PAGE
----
Audio-book Review
By Chet Yarbrough

Stein on Writing
By Sol Stein
Narrated by Christopher Lane

Sol Stein (Author, Publisher, and Editor-in-Chief for Stein and Day Publishers)

Sol Stein’s book offers a road map to readers and writers. In reviewing books, one begins to understand what makes one better than another. One also realizes how much easier it is to be critical than objective about those who write..

Readers/Listeners/Writers will find the crossroads of commercial and literary success in “Stein on Writing”. Not all literary classics are commercially successful and not all commercially successful books are literary classics.

Stein’s book is a writer’s road map. Stein’s map reveals where a story begins, which roads to follow, and where a story ends. He explains how to write action-ably.

Writers that follow Stein’s map see the highways and streets of writing a good story. An interpretation of what Stein explains would be: Do not write “he was upset”, write, “He hurled an ash tray through a living room window, sprinkling wet shards of glass across a brown patch of grass”.

The first line, “he was upset” is vague. It tells the reader what to think. The second line, “He hurled an ashtray…”, lets a reader come to their own conclusion. It makes the reader decide about a character’s mood. It offers a scene that stimulates a reader’s imagination.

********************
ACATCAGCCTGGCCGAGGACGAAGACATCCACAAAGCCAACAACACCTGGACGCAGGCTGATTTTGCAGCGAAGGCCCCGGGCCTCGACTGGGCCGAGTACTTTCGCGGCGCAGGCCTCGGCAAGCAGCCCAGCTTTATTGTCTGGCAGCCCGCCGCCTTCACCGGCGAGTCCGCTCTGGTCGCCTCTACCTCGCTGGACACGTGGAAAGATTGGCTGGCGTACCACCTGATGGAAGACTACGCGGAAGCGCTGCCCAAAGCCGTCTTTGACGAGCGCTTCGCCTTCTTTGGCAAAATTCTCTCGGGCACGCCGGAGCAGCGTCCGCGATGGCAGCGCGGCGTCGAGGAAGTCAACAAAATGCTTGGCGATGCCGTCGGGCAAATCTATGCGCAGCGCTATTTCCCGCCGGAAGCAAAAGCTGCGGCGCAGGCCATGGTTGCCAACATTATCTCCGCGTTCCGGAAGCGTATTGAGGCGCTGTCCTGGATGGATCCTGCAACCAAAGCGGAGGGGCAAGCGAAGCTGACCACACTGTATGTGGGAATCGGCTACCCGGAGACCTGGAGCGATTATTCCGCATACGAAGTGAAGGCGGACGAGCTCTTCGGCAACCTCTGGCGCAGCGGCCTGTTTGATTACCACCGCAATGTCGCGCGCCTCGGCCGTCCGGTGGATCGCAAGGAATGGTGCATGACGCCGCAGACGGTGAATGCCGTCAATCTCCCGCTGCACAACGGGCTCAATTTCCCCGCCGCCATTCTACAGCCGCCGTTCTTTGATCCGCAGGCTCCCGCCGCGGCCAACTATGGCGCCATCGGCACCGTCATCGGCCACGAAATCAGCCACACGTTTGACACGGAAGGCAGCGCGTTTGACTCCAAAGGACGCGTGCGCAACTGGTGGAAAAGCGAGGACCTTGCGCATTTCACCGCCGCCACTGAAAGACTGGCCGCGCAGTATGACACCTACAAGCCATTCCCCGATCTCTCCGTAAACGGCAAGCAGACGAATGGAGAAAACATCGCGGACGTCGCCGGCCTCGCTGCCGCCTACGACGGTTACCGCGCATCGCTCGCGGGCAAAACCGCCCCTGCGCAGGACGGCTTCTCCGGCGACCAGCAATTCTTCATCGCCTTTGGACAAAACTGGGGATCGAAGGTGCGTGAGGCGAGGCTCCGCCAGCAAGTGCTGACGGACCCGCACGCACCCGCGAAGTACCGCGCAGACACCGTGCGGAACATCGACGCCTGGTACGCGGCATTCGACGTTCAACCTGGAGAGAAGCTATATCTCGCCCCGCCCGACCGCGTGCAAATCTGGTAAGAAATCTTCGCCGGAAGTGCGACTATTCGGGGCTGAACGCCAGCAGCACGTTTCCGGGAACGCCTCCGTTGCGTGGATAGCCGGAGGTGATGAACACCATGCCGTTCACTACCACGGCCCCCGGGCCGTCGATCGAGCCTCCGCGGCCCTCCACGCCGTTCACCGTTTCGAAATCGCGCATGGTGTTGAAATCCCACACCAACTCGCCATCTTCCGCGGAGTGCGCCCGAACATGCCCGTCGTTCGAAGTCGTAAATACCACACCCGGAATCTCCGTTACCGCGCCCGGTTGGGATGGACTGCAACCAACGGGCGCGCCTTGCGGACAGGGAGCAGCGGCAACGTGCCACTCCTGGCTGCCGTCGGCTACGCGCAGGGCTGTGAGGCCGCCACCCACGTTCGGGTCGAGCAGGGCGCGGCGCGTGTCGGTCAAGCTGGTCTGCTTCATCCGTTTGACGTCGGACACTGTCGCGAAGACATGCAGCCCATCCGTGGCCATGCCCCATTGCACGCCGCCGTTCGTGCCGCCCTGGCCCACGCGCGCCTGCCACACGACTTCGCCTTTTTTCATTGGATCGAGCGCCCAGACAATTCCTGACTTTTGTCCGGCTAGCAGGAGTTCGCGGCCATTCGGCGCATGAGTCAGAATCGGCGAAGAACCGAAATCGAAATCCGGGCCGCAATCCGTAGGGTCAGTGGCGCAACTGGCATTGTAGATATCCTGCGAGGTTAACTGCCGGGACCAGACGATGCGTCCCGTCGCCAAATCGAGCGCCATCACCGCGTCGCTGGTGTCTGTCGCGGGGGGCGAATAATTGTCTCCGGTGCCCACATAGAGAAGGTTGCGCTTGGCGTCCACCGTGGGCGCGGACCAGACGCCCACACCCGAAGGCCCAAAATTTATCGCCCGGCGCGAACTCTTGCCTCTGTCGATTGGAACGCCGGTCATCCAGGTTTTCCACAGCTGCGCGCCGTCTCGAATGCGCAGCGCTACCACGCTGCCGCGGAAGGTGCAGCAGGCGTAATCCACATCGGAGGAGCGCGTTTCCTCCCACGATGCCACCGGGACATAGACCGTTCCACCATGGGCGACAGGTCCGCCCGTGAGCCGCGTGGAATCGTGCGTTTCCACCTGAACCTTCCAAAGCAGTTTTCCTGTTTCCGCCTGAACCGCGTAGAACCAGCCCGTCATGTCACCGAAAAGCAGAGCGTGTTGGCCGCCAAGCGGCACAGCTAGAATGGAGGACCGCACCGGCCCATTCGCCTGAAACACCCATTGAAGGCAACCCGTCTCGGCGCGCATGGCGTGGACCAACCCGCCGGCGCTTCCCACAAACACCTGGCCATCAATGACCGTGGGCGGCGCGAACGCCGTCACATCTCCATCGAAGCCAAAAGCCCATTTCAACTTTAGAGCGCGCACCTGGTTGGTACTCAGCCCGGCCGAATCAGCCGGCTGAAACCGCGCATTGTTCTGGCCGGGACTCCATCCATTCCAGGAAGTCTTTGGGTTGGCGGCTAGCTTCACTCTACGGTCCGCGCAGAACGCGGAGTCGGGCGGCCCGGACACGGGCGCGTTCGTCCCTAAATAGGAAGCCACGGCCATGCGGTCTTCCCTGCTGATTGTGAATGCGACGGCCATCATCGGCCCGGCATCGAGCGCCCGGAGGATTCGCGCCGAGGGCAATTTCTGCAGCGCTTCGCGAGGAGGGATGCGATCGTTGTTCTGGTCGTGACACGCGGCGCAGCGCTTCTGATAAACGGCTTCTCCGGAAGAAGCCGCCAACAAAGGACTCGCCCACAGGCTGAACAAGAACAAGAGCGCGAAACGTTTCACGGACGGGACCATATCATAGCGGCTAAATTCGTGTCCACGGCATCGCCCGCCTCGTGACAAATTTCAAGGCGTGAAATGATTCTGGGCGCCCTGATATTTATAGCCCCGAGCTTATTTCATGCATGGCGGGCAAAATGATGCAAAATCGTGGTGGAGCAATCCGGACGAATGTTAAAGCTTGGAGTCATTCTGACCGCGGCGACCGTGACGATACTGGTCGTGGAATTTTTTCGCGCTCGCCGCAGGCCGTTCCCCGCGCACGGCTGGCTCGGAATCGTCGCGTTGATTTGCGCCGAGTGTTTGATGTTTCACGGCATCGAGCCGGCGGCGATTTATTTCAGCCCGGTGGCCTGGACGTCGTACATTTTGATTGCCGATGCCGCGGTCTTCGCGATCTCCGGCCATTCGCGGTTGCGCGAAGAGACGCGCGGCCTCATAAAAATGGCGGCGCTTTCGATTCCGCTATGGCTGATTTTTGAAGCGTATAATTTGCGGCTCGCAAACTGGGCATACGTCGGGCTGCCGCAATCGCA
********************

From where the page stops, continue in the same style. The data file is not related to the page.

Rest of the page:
The action of the line above uses what Stein calls “particularity” to focus a reader’s attention. The scene offers clues about a character’s life (an ashtray and a brown patch of grass). The value of using “particularity” sparks interest in knowing more about the ash tray thrower.

Sol notes that a good writer is emoting readers. A good writer wants the reader to feel a character’s emotion. To Stein, a good writer does not tell the reader what to think. Stein wants the writer to make the reader feel what the character feels. On Stein’s map, this is the beginning of good story telling.

Think about Charles Dickens and “David Copperfield” and how a reader becomes invested in David’s life; i.e. how David’s sad and happy feelings invest in the reader’s emotions.

Stein acknowledges some writing details may be lost in commercially successful books but no highways and few streets are lost by a great writer. Interestingly, Stein suggests the techniques of commercially successful and literary writers are the same.

  1. A cohesive theme ties a story together.
  2. The use of particularity provides a trail of clues to a story’s theme.
  3. The use of suspense draws a reader deeper into a story.

Stein notes differences between commercial and literary writing appear in accurate use of language, in universal emotive qualities of story, and in insight to human nature. However, Stein argues that a commercially successful book can miss many of these characteristics; while a classic misses few.

Stein explains the craft of writing is a store owner’s job; always there because he/she owns the business.

  • Write every day.
  • Rewrite every day.
  • Use the dictionary.
  • Use the thesaurus.
  • Look for the perfect word that precisely defines the meaning of the idea.
  • Strive for perfection by finding the right hook to begin a report, a book, or story; keep striving with each paragraph.

Stein offers more and says it better.  This is a book for the reference shelf; to be read; to be listened to; again and again.